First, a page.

Published On: Tue, May 23rd, 2017

Trump strikes Saudi deal, restoring ‘trust between our two nations’ while media offers up ‘fake news’ on Obama

President Trump’s visit to Saudi Arabia, where he addressed dozens of leaders from Arab and Muslim majority countries, suggested a restoration for American Middle East policy to those in the Bush era.

Trump outlined a conventional U.S. Middle East policy focused on cooperation with traditional regional allies against Iran and terrorism. Even Trump’s Islam speech, which leftists feared would be a declaration of civilizational war, was dominated by conventional American language.

photo/ donkeyhotey

Trump’s strategic concept of renewed partnership with traditional autocratic allies in the service of confrontation with Iran and counterterrorism is a deeply familiar one, shifting away from the pro-Iranian attitudes of President Obama, who also alienated the Saudis from the attacks in Syria and strategies against the Islamic State.

Secretary of State Rex Tillerson stated bluntly in his joint news conference with Saudi Foreign Minister Adel Jubeir that the newly signed Strategic Vision Document demonstrated the “trust between our two nations that we are pursuing the same objectives.”

To borrow from Trump’s “fake news” montra would be the propping up of the failed Obama policies: “Obama’s tough bargaining style within the alliance thus produced a fairly even balance sheet, even if it did not produce ostentatious displays of friendship,” as described by The Washington Post. A laughable stance if you read the international papers covering the Saudis over the last few years.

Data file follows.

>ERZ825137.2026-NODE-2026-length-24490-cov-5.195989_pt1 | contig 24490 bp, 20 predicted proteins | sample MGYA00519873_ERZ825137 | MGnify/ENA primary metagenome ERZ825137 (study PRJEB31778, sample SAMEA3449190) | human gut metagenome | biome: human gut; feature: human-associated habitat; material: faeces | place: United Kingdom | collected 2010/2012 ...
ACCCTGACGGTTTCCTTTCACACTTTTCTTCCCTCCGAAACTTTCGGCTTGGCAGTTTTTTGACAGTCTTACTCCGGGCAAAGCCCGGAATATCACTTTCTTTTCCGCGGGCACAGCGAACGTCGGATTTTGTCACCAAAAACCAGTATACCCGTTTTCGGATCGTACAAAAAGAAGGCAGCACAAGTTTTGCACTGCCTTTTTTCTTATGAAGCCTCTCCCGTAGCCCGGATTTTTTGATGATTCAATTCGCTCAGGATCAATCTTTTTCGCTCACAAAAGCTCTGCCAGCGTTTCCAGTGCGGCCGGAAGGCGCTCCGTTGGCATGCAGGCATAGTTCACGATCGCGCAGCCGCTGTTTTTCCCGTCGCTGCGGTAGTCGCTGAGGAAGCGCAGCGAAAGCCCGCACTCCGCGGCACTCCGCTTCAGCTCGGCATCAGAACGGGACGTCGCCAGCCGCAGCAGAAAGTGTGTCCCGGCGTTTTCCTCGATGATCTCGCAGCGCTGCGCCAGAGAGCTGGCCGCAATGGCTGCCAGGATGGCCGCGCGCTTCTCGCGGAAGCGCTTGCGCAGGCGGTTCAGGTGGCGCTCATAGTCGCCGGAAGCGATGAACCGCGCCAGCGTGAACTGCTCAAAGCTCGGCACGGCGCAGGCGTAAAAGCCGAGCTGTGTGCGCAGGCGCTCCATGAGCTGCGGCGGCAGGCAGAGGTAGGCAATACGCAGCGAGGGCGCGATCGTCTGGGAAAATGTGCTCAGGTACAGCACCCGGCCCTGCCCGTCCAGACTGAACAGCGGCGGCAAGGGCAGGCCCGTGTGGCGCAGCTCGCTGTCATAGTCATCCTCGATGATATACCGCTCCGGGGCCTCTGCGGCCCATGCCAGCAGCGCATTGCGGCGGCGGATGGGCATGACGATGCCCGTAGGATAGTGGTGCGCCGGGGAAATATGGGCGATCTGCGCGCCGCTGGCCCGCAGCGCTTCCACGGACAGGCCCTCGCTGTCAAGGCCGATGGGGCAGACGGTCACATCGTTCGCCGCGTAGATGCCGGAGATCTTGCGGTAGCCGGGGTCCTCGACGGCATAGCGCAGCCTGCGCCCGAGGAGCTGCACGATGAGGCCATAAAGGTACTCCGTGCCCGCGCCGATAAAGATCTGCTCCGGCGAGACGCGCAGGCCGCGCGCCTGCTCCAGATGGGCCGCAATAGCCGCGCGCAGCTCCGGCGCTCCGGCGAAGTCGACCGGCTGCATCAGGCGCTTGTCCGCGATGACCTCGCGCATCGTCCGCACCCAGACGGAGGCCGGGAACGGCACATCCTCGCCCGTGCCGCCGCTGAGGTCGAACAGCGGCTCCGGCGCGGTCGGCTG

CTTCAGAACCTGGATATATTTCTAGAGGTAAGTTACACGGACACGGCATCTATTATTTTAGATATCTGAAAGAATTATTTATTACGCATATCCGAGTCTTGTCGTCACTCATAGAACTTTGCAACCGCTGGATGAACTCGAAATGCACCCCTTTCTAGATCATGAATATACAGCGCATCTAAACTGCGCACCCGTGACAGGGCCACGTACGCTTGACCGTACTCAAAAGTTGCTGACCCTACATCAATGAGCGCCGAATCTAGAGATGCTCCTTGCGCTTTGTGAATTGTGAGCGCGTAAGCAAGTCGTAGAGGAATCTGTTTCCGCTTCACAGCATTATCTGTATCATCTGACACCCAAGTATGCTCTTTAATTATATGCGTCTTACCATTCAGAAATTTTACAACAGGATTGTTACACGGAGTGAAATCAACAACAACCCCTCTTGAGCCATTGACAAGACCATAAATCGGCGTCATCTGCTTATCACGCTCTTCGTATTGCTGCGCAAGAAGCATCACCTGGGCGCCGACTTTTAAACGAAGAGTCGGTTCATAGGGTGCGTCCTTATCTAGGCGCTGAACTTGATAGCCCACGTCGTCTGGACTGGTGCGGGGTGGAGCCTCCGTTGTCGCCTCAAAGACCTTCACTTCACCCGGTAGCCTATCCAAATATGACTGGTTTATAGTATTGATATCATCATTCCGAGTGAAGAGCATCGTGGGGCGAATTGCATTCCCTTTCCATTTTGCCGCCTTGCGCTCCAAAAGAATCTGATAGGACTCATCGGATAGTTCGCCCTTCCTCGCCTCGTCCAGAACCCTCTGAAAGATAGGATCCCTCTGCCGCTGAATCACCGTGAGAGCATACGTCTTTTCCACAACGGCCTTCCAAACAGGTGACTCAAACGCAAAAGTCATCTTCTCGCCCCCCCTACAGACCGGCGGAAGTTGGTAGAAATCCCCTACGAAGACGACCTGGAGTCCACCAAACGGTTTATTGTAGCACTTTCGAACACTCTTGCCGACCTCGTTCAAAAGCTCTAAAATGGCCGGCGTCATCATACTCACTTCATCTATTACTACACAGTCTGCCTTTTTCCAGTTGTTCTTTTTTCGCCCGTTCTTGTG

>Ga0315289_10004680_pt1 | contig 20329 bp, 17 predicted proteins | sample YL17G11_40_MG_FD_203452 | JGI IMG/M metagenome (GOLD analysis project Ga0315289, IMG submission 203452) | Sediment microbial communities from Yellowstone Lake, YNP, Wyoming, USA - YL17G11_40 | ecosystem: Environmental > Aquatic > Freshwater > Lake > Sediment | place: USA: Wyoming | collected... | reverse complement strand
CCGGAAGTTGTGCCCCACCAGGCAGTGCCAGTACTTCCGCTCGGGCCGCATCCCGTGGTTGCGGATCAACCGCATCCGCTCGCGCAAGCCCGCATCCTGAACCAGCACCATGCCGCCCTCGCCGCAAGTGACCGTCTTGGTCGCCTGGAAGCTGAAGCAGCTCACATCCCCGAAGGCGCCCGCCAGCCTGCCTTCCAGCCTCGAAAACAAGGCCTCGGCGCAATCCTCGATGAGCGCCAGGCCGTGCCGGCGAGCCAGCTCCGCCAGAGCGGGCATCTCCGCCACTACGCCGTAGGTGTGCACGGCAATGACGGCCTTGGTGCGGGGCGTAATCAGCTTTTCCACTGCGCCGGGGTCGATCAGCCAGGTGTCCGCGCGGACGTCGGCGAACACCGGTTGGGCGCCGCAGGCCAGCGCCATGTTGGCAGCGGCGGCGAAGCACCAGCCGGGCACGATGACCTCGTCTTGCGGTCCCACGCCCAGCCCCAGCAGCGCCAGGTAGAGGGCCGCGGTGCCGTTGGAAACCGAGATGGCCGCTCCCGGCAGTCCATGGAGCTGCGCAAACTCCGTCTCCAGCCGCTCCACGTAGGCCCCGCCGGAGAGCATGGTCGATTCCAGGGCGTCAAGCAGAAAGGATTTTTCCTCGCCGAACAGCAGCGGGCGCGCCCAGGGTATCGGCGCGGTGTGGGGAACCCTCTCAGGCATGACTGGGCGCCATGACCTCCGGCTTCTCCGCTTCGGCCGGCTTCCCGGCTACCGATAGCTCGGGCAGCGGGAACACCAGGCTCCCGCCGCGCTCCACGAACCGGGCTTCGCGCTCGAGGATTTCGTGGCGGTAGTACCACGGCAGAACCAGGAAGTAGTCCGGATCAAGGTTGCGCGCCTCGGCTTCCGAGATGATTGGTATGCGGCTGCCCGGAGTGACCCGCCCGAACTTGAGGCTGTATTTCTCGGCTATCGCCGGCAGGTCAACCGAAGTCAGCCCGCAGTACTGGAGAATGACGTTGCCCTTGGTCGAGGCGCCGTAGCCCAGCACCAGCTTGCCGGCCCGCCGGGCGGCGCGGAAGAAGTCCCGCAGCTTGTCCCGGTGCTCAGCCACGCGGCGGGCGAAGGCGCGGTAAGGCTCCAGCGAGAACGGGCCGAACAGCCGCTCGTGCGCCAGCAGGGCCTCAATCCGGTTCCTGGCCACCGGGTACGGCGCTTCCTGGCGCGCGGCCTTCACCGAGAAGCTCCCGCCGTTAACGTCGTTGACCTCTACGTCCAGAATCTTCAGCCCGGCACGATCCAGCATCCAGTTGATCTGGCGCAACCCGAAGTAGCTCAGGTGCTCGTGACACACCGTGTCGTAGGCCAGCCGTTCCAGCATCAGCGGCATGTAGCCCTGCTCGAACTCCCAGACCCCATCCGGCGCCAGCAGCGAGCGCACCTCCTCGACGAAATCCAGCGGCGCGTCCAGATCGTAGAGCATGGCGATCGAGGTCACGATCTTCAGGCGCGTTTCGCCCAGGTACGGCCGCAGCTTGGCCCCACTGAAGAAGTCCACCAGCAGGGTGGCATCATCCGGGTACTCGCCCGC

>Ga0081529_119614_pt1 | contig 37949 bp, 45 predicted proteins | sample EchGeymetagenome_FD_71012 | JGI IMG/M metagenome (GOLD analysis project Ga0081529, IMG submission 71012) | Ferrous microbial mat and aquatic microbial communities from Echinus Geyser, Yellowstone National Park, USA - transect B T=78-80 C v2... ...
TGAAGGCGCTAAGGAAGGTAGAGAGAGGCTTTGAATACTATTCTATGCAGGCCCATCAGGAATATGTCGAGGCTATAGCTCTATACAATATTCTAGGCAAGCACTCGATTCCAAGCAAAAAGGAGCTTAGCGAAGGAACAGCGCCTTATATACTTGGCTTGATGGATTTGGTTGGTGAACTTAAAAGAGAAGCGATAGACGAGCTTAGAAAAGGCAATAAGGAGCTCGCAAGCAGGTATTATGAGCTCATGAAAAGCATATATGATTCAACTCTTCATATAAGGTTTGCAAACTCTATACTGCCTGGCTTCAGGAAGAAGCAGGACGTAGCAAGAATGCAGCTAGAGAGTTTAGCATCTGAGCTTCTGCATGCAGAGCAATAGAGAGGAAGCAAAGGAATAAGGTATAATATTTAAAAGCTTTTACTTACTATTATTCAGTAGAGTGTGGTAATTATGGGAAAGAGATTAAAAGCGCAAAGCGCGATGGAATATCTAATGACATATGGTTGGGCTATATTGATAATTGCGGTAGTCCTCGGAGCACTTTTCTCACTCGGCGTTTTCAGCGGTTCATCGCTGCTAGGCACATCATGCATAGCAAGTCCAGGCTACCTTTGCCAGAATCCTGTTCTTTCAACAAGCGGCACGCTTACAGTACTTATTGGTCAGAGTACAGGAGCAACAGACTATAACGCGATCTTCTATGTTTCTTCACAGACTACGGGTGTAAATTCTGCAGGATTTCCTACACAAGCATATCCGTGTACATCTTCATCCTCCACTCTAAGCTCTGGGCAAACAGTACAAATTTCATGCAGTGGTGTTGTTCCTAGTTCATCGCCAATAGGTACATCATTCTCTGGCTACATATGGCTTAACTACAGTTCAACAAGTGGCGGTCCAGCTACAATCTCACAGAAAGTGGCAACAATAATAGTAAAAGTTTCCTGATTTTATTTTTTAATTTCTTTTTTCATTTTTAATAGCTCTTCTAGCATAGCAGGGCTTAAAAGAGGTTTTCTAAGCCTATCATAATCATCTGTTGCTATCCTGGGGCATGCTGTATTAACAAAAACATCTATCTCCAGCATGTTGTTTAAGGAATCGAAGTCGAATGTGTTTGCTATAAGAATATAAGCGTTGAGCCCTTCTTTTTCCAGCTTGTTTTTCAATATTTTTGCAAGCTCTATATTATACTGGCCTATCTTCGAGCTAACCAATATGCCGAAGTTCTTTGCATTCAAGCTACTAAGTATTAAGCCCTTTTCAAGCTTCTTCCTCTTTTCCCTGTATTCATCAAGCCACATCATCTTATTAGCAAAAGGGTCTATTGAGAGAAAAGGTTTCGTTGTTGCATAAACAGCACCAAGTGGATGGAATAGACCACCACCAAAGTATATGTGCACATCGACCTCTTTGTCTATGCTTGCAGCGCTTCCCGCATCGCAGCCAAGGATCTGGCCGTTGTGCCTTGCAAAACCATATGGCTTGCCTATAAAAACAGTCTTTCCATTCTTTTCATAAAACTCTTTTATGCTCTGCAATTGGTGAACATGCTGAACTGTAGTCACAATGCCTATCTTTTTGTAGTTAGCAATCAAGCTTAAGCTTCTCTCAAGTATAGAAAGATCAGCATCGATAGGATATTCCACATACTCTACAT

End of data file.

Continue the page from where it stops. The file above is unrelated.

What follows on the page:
“I think the president clearly was extending a hand, and understanding that only together can we address this threat of terrorism that has befallen all of us,” Tillerson said in a statement as the U.S. press was excluded from the event, which has angered them greatly.

So to summarize the updates on policy:



  1. The Iran deal has not been torn up, but Trump appears to be using regional pressure to force compliance from Iran.
  2. Partnering with the Saudis will pit the U.S. against Iran in Yemen, possibly in an escalated fashion.
  3. The campaign pledge to move the U.S. embassy to Jerusalem has yet to materialize. Reaching out the Saudis and making the move later in Israel would be counterproductive.
  4. Fighting Islamic State will just be a continuation of the policy used by Obama, escalated from Bush: more bombings and a deployment of U.S. troops on the ground in Syria.
  5. Trump is not interested in pandering to the Islamic community on Sharia Law, human rights issues or the release of political prisoners. Obama’s hollow words probably created more strife for the State Department and the Tillerson team will be free from those restricting statements.

Rex Tillerson

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About the Author

- Writer and Co-Founder of The Global Dispatch, Brandon has been covering news, offering commentary for years, beginning professionally in 2003 on Crazed Fanboy before expanding into other blogs and sites. Appearing on several radio shows, Brandon has hosted Dispatch Radio, written his first novel (The Rise of the Templar) and completed the three years Global University program in Ministerial Studies to be a pastor. To Contact Brandon email [email protected] ATTN: BRANDON

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